One technique to measure progress because the pandemic upended the world in 2020 is to take a look at what has returned and what hasn’t. From the appears of it, many issues have come again. US hotel occupancy on the finish of November was on the identical stage it was in 2019, as was attendance at sporting events. Persons are as soon as once more eating at restaurants and flying on planes. They’re additionally going to concerts, although at 88 %, attendance continues to be shy of 2019 ranges.
The holdout right here is places of work, whose occupancy is at lower than half what it was pre-pandemic. The distant work revolution taught many workplace employees — and their employers — that workplace area wasn’t important to work. And that lesson might stick. Future of labor consultants, like Stanford’s Nick Bloom, count on present ranges to carry, even after the pandemic turns into a distant reminiscence.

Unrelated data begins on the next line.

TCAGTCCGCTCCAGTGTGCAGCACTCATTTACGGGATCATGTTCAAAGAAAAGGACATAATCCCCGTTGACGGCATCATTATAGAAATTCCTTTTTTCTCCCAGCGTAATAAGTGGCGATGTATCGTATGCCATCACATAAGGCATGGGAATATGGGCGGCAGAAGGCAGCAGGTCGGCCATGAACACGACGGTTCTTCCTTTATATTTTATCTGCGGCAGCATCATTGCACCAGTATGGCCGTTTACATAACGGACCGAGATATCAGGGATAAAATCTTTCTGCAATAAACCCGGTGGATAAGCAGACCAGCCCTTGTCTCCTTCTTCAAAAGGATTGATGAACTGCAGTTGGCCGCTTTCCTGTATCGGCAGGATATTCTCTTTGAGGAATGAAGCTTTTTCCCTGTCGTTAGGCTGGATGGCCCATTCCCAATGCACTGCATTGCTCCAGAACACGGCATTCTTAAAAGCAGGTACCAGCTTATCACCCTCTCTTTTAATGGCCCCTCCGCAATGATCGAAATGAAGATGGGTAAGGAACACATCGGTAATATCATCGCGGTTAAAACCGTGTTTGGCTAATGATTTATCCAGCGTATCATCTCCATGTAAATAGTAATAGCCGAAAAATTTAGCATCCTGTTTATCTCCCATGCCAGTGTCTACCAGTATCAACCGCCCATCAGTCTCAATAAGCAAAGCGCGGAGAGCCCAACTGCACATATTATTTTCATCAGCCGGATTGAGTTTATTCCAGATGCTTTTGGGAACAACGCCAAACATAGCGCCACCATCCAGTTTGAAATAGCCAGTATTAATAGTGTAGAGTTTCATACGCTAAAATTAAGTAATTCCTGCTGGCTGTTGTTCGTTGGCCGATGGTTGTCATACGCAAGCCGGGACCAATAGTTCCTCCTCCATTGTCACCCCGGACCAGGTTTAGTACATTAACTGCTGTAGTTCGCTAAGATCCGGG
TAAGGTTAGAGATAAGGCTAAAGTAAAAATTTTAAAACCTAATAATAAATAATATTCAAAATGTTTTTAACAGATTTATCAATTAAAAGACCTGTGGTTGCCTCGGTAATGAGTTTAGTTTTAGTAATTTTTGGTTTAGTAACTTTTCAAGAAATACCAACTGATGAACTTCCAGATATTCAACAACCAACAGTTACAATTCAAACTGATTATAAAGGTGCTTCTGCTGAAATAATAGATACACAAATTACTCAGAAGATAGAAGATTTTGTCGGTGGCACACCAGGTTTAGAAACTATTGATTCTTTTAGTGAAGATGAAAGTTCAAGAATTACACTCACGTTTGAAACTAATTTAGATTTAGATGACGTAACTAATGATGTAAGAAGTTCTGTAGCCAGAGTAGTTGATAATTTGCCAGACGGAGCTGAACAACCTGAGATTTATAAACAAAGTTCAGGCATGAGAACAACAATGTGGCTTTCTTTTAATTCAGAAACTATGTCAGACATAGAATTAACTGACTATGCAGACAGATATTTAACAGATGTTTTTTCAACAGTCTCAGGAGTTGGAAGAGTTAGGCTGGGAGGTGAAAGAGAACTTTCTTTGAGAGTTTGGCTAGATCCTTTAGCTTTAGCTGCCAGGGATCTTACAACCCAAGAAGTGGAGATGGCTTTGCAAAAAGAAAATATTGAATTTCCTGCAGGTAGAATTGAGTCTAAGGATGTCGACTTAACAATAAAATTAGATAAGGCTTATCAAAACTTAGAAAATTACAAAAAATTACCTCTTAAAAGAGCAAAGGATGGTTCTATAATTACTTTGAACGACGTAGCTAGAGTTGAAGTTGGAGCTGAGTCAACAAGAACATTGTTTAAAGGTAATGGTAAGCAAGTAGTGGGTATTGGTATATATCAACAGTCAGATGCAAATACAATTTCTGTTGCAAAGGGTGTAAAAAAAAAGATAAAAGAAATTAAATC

Flu season is worse than ever
The final week of November noticed more positive flu test results than any week on file, which fits again to 1997. The flu has additionally unfold earlier and extra shortly than it has in earlier years. A part of the rise has to do with extra individuals getting examined, however that’s not all of it. Hospitalization charges are 4 instances as excessive as they usually are at the moment of yr.
One principal cause for this bonkers flu season is that the inhabitants has low levels of flu antibodies, since many Individuals didn’t get the flu previously two years, as preventive measures like masks and quarantining saved individuals from getting sick. Now, nonetheless, that implies that numerous individuals are getting sick unexpectedly, so it’s in all probability time to mud off these measures, this time to flatten the curve for the flu.